Movies Way Back When: A Bad Influence?

Movies Way Back When: A Bad Influence? title=
Image: Intertitle from “The Primitive Lover” (1922)
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By Betsy J. Green

The silent movies with their one-sentence subtitles (intertitles) were having a bad in­fluence on written communication, ac­cording to an opinion piece in the local paper penned by Santa Barbara writer Sarah Redington in January 1917.

“The mov­ies have ruined the gentle art of letter writing. How in the world will the ris­ing generation (boys and girls who get all their ideas of life from the doings of film favorites) have any opportunity of learning how to keep up a friendly correspondence? . . . When it comes to the writing on the screen, the shorter the better, is the rule . . . Why write real letters when our film favorites get on perfectly well by writing telegraphese? . . . Let us not allow the movies to kill correspondence.”


Betsy's Way Back When book -- 1919 -- is now available in local bookstores and at Amazon.com. This is the sixth book in her series of the history of Santa Barbara, one year at a time. Learn more at betsyjgreen.com​.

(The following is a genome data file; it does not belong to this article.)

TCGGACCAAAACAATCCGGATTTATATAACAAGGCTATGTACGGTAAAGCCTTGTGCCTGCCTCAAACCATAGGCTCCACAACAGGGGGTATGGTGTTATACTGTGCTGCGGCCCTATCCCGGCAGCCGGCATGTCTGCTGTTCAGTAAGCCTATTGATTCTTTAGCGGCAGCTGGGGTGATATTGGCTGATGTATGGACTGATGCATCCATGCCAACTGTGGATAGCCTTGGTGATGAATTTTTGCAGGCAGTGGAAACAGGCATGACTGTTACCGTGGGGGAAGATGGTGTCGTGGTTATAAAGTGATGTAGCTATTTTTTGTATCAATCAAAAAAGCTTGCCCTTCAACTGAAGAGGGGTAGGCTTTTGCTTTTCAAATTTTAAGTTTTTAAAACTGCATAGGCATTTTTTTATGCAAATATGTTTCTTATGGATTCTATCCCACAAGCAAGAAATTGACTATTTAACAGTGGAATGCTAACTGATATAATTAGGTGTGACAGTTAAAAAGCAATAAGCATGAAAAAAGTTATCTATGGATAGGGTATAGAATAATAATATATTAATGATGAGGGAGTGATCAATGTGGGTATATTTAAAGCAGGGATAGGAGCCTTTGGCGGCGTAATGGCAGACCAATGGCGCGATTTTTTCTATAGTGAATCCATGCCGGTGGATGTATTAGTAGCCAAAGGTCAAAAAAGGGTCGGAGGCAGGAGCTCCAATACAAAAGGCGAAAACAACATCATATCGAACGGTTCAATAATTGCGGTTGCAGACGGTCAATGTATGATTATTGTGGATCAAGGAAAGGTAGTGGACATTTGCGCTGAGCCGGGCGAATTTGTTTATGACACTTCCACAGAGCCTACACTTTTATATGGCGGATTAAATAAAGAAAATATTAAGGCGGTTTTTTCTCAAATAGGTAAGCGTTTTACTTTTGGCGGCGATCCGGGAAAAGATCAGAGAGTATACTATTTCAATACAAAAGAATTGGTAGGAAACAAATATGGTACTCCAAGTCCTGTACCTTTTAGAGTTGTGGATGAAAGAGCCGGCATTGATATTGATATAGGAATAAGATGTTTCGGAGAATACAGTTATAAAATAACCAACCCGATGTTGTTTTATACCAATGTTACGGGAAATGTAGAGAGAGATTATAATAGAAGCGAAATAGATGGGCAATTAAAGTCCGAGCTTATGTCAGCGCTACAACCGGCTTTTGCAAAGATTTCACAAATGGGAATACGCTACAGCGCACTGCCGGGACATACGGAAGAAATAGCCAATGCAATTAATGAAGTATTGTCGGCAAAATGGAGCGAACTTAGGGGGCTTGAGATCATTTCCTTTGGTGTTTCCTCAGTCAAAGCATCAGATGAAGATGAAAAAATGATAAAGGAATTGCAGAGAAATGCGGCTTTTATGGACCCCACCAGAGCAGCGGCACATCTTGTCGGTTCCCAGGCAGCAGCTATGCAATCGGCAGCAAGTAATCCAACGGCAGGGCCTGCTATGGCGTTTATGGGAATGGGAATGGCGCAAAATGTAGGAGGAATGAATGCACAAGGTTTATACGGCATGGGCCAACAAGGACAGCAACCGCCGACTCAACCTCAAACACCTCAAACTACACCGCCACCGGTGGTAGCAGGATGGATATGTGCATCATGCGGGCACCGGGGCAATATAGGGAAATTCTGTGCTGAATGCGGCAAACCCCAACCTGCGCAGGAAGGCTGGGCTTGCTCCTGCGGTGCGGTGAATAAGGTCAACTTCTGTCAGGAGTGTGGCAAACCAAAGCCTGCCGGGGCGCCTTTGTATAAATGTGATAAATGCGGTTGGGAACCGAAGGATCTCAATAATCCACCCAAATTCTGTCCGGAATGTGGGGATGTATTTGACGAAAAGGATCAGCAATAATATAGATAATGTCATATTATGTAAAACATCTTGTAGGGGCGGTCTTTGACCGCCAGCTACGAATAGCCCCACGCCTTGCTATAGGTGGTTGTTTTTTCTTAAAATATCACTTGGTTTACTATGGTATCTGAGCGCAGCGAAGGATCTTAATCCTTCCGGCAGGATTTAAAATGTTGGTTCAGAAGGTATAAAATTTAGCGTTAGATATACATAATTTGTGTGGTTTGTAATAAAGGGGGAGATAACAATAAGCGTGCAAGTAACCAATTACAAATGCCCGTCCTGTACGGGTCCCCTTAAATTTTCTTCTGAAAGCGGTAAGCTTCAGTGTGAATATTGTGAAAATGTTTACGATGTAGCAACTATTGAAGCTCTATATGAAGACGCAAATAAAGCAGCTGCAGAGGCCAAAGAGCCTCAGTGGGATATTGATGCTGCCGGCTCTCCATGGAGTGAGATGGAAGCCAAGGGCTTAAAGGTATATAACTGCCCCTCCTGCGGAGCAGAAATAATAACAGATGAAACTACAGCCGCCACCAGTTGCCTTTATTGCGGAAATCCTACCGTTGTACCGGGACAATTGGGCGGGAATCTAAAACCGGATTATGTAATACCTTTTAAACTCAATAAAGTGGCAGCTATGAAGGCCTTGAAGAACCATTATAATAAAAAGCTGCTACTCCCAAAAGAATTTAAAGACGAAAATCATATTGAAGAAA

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RHS Jan 17, 2021 09:58 AM
Movies Way Back When: A Bad Influence?

What a good reminder of how the older class protects its experiences as basic to civilized life. The purpose of writing is to communicate. In the silent films these subtitles did a fair job of that. Without them each actor would probably have had to mime each role (of course some did anyway). But the sky did not fall simply because folks learned to be concise in their written word. As much as I find texting uncomfortable I accept that it is just another way to share.

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